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Montana Ag Network: Monday, November 11

Posted: 1:58 PM, Nov 11, 2019
Updated: 2019-11-11 17:38:36-05

BILLINGS — Here is the Montana Ag Network report for Monday, November 11, 2019:



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The U.S. Meat Export Federation (USMEF) concluded its Strategic Planning Conference in Tucson, Ariz., with the election of new officers. Cevin Jones, a cattle feeder from Eden, Idaho, was elected USMEF chair. He succeeds Iowa pork producer Conley Nelson.

"My first involvement with USMEF was when I was marketing chair with the Idaho Cattle Association," recalled Jones, who along with his brother operates Intermountain Beef, a custom feedlot. "As part of my duties I would go to national conventions where USMEF staff and leadership shared information about their work in international markets. This was a tremendous eye-opener. I valued the importance of export markets then, but value it even more today."

Jones became president of the Idaho Cattle Association in November 2003, shortly before one of the most disruptive events in the history of the U.S. beef industry.

"About one month later, I got the phone call — BSE," Jones said. "Then I truly realized how important our exports markets are, when they closed overnight. But in time I got to see USMEF in action, helping to get those markets reopened."

Jones later chaired the Idaho Beef Council and the Federation of State Beef Councils, and served on the Beef Promotion Operating Committee, further enhancing his interest in expanding global demand for U.S. beef.

As he took the helm at USMEF, Jones encouraged members to remain steadfast in their commitment to international marketing, even in the face of trade barriers and ongoing volatility.

"I expect the trade environment to continue to be very challenging, but we have experienced, dedicated people on the ground in international markets across the world who give USMEF the ability to adapt and change," he said.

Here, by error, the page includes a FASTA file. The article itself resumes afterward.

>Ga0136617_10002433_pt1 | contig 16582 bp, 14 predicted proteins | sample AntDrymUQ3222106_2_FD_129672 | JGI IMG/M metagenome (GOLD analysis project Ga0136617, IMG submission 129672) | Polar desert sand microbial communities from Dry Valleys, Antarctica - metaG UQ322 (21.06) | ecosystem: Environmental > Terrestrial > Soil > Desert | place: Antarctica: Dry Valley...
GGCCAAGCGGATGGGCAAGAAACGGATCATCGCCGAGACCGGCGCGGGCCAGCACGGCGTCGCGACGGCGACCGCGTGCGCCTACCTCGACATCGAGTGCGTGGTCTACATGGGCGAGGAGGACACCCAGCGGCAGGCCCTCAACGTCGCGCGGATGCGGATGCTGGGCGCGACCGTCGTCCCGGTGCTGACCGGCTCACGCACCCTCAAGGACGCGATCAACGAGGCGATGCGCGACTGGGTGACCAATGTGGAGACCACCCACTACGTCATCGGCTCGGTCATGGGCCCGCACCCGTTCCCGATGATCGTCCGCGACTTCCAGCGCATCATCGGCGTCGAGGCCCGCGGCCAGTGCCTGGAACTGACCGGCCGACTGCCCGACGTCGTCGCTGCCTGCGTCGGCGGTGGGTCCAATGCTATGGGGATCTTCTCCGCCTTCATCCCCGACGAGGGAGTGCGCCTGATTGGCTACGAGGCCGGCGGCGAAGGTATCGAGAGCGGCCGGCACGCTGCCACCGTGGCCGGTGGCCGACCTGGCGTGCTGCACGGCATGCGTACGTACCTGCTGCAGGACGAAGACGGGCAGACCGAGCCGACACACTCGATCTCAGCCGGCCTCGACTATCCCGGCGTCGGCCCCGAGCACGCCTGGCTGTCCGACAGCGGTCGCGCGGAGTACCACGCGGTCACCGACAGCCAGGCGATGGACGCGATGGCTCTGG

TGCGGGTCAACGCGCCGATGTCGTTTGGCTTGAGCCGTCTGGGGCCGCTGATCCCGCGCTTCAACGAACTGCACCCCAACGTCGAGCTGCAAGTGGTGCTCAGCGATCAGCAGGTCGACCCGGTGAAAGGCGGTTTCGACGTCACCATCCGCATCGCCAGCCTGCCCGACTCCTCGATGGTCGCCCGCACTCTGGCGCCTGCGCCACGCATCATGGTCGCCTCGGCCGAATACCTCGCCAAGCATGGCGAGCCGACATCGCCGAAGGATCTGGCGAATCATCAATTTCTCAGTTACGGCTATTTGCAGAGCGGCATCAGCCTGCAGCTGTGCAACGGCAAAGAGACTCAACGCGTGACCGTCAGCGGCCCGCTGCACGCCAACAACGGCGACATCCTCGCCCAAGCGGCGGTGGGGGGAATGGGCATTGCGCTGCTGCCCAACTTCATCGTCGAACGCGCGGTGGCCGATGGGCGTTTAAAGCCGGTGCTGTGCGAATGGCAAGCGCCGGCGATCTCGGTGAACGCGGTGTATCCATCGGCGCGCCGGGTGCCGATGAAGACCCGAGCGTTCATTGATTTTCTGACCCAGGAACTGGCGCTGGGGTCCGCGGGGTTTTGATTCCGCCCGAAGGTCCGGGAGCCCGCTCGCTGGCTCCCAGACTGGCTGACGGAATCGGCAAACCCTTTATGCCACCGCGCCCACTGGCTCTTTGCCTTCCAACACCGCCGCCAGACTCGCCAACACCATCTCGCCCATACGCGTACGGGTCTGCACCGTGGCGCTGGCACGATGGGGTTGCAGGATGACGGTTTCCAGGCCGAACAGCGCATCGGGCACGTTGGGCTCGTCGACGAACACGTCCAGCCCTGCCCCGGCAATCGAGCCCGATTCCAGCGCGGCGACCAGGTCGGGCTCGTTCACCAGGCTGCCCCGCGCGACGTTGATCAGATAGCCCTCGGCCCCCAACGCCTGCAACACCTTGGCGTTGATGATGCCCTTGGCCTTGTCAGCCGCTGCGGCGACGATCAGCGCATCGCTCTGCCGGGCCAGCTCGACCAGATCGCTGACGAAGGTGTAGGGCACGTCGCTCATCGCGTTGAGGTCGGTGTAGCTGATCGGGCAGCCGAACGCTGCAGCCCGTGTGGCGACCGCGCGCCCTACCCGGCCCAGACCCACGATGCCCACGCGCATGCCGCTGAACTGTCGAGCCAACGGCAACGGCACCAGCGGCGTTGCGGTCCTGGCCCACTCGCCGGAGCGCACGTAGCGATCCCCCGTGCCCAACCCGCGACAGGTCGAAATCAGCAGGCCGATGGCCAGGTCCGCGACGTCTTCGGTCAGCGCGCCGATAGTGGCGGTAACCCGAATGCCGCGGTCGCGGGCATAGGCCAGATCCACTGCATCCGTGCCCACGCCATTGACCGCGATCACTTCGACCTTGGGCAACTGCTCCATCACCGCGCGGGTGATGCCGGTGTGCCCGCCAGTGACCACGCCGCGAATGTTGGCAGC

This week Montana Farm Bureau Federation (MFBF) members are attending the organization’s 100th Annual Convention in Billings where they’ll have the opportunity to attend a variety of informative workshops and more.

These workshops will cover current topics of interest to farmers and ranchers including employment, rural broadband, mental health, estate planning, social media marketing and leadership. Other events include the MFBF board elections, committee meetings, Trade Show, MFBF Young Farmer and Rancher Discussion Meet and the Resolutions Session where voting delegates from 30 county Farm Bureaus across the state meet to discuss and vote on what will become MFBF Policy for 2020.

American Farm Bureau Federation President Zippy Duvall will headline MFBF's 100th Anniversary Convention. And voting delegates will decide MFBF Policy for 2020 during the Resolutions Session.

For more information and to register, visit www.mfbf.org or call 406-587-3153.



The latest USDA World Ag Supply and Demand Estimates Report left little for wheat traders to hang their hats on. Some revisions on U.S. wheat production were made based on the unusual October weather affecting much of the Northern Plains. U.S. wheat production was lowered from 1.962 billion bushels to 1.920 billion bushels, primarily from a decline in both spring wheat and durum wheat here in Montana and North Dakota. The only other change in wheat was the drop of 12 million bushels in food and seed use. The net effect was a minor drop of 29 million bushels on U.S. ending stocks to a still burdensome 1.014 billion bushels.

The Nov. 8 report showed a drop in corn yield to 167 bushels per acre (bpa) from 168.4 bpa in October, but slightly lower than the 167.3 bpa from the average pre-report estimate. Production, however, was revealed at 13.661 billion bushels (bb) -- a decline of 118 million bushels (mb), but 59 mb higher than pre-report estimates.

While many analysts predicted sharper changes for soybean yield and production, it turns out USDA left both unchanged from October, at 46.9 bpa and 3.550 bb, respectively; the average estimate was 46.6 bpa and 3.513 bb, respectively.

Harvested acres were left unchanged at 75.6 million. Again, it is likely that we'll see some decline in those acres in the January report.